The much-maligned tariffs on aluminum and steel imposed by the Trump administration actually saved American jobs and may be kept to counter China, Joe Biden’s Commerce Secretary Gina Raimondo told reporters.
“There is a place for tariffs” in Commerce’s policy toolkit, Raimondo told the White House press corps during a briefing on Wednesday, adding that “the 232 tariffs on steel and aluminum have in fact helped save American jobs in the steel and aluminum industries.”
The commerce secretary says of Trump’s steel and aluminum tariffs: “the 232 tariffs on steel and aluminum have in fact helped save American jobs in the steel and aluminum industries.”
— Philip Melanchthon Wegmann (@PhilipWegmann) April 7, 2021
This was a reference to Section 232 of the Trade Expansion Act of 1962, under which President Donald Trump imposed tariffs of 25% on steel and 10% on aluminum imports back in 2018. Australia was exempted from the tariffs, while Canada and Mexico saw them removed in May 2019, as part of setting up the new USMCA trade deal.
Calling China’s economic activities “uncompetitive, coercive, underhanded” and “unfair,” Raimondo said she’d use every tool at her disposal to protect American workers from them – echoing Trump’s rhetoric that Democrats at the time denounced as xenophobic and counterproductive.
This is not the first time Raimondo has defended the steel and aluminum tariffs. In an MSNBC interview last month, she said they have been “effective.”
Officially, the Biden administration is still reviewing Trump-era tariffs. However, Biden’s Commerce Department has already imposed new aluminum tariffs on 18 countries last month, within hours of the Senate confirming Raimondo to lead it.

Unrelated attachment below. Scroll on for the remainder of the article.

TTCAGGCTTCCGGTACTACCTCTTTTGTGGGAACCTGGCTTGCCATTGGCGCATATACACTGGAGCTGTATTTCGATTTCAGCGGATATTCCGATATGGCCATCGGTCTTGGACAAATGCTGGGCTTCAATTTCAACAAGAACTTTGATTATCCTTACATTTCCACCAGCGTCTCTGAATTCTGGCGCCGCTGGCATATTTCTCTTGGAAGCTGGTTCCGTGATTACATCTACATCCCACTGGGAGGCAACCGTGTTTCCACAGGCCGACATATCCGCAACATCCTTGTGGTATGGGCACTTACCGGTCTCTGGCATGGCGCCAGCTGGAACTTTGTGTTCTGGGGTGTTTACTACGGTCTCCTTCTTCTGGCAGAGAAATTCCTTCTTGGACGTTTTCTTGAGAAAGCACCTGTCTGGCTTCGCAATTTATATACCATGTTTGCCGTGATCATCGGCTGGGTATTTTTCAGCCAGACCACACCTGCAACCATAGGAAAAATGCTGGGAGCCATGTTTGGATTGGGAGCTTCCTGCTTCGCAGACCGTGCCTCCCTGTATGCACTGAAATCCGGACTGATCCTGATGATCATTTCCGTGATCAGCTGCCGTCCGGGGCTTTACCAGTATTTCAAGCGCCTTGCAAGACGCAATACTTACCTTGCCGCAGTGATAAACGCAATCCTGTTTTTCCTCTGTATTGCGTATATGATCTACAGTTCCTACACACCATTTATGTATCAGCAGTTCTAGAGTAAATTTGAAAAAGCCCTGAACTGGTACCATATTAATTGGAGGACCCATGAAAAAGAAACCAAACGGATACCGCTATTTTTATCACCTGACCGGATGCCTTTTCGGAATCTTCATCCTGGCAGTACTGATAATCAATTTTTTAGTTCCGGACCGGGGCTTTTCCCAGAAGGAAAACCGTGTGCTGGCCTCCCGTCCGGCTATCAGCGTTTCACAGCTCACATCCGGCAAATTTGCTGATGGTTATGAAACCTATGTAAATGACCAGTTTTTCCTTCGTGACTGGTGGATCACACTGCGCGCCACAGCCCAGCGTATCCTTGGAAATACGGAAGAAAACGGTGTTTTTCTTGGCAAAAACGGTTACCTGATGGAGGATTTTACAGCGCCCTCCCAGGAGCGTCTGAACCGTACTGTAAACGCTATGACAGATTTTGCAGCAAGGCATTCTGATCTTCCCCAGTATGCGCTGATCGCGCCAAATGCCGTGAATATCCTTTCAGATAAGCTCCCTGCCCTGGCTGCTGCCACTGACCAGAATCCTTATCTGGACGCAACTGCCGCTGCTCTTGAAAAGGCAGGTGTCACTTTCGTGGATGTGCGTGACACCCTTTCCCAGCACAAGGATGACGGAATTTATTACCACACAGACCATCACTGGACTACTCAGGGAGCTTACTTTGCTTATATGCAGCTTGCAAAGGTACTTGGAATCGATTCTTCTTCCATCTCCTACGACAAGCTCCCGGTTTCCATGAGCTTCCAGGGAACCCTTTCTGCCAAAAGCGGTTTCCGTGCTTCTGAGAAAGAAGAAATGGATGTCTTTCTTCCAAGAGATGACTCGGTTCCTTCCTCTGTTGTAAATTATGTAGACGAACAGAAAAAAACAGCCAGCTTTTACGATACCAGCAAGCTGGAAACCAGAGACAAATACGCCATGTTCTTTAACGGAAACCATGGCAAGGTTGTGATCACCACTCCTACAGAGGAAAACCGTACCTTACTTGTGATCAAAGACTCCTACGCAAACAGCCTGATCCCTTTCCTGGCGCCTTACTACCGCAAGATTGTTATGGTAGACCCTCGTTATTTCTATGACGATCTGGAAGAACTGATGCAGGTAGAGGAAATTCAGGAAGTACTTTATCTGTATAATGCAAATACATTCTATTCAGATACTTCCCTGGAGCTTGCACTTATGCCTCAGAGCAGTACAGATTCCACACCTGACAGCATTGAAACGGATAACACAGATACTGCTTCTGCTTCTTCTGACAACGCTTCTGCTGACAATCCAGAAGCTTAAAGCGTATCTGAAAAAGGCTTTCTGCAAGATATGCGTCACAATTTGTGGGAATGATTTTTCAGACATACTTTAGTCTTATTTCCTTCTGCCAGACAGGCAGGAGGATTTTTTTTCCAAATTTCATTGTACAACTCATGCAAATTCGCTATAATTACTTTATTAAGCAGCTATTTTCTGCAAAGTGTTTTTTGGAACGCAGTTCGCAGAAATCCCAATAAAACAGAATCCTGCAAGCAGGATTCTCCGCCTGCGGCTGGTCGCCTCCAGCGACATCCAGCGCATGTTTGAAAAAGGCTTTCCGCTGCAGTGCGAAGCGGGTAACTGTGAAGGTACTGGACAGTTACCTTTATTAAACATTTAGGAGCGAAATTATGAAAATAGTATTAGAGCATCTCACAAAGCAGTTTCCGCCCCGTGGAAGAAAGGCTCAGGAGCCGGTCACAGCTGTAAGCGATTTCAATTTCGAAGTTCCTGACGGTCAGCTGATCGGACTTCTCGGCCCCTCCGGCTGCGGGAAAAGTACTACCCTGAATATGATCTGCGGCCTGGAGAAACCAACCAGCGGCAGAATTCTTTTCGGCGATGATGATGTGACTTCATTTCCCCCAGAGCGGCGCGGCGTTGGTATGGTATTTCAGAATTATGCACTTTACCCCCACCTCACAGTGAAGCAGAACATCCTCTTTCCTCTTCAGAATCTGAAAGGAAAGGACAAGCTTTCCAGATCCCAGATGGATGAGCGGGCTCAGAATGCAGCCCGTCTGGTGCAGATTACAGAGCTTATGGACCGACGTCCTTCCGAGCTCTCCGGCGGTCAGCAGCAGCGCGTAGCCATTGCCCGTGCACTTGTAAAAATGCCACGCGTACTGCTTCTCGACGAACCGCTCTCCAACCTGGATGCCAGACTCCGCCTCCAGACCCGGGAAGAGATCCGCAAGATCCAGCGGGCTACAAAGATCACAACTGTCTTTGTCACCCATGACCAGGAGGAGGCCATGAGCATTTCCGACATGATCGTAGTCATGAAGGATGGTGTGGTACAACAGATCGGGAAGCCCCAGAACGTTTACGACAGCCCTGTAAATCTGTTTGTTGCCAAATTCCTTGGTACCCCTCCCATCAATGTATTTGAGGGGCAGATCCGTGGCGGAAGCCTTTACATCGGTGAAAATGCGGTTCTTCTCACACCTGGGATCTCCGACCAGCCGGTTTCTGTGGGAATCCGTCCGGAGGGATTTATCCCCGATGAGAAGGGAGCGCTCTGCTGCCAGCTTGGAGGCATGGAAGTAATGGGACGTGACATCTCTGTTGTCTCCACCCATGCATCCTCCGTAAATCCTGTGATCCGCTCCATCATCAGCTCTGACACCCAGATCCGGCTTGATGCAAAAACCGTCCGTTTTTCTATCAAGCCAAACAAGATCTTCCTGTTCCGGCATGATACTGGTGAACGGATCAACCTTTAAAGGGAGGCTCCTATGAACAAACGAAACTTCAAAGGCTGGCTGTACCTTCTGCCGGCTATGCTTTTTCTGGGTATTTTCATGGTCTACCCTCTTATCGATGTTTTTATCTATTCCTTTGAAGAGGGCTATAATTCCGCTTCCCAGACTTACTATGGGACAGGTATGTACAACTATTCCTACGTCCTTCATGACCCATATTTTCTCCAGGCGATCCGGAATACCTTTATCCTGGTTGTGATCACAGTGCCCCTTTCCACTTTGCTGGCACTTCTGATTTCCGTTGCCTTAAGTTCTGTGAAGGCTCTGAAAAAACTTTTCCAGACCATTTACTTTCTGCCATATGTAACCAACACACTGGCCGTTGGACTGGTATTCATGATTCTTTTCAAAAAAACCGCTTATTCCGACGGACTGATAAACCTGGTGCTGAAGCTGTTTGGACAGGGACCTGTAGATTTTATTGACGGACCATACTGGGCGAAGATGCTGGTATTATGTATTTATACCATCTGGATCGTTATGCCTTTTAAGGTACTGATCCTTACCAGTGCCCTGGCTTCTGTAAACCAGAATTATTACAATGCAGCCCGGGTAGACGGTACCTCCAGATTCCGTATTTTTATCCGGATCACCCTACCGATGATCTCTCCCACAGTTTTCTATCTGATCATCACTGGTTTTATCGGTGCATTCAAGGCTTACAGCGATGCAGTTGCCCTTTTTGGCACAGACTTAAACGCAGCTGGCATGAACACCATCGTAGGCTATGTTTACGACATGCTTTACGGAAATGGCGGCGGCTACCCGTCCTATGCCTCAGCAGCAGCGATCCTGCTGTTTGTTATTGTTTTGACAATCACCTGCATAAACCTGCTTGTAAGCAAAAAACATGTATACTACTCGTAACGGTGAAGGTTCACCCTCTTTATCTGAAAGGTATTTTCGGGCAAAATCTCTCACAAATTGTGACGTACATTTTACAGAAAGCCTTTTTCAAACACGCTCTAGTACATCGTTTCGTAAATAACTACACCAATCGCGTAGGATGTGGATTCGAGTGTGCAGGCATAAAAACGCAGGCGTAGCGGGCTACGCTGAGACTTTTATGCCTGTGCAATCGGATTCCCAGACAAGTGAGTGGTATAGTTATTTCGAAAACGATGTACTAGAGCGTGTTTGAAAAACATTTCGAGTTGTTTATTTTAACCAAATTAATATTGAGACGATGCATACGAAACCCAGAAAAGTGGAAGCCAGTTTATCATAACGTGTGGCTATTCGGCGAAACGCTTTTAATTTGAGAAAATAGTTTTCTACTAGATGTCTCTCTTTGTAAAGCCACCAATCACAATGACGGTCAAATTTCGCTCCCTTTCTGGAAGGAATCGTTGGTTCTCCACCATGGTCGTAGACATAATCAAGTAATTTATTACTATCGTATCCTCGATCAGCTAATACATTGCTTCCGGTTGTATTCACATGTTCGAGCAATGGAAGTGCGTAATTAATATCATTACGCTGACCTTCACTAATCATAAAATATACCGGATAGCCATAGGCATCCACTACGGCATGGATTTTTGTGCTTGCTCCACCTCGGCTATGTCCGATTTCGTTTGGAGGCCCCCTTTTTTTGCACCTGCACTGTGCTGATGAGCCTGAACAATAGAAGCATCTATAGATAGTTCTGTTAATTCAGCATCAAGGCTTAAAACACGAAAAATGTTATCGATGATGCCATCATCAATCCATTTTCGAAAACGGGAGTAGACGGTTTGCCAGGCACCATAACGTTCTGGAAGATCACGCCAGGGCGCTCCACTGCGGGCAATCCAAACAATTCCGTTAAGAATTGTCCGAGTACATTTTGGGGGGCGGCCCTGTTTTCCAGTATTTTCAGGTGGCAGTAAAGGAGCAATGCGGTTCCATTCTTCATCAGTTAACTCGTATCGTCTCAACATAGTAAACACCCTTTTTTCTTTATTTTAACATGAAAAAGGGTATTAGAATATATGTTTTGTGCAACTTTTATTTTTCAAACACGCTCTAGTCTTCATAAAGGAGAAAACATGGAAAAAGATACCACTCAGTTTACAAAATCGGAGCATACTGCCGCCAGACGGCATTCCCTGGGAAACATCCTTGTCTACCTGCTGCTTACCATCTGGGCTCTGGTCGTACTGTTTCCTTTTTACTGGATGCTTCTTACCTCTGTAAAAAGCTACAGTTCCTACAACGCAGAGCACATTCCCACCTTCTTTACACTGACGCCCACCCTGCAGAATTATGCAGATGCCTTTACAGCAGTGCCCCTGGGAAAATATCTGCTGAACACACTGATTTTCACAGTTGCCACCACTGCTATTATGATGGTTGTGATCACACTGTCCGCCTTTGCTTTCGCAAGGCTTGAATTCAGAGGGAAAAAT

For all of the Democrats’ criticism of Trump using tariffs as a negotiation tool, they’ve done the exact same thing once in the White House. Last week, the US Trade Representative’s office (USTR) threatened the UK with tariffs after London introduced a 2% tax on the revenues of digital companies from British users – which mostly impacted US-based Big Tech.
The US Chamber of Commerce – which joined the Democrats in efforts to “fortify” the 2020 election in Joe Biden’s favor, according to a Time magazine expose – has been critical of the aluminum and steel tariffs, saying they actually harmed US manufacturing and industry.
In December 2019, a Federal Reserve report also claimed the tariffs were “associated with relative reductions in manufacturing employment and relative increases in producer prices,” adding that tariffs as a tool of protecting domestic industry are “complicated by the presence of globally interconnected supply chains.”
While the Biden administration has publicly embarked on repudiating almost all Trump policies, it has evidently embraced some – such as tariffs – and is apparently coming around on others, such as the border wall with Mexico the Democrats have condemned as “racist and xenophobic.” The current administration ordered all construction on it stopped, but is reportedly planning to “close the gaps” amid a record surge of migrants on the southern border.
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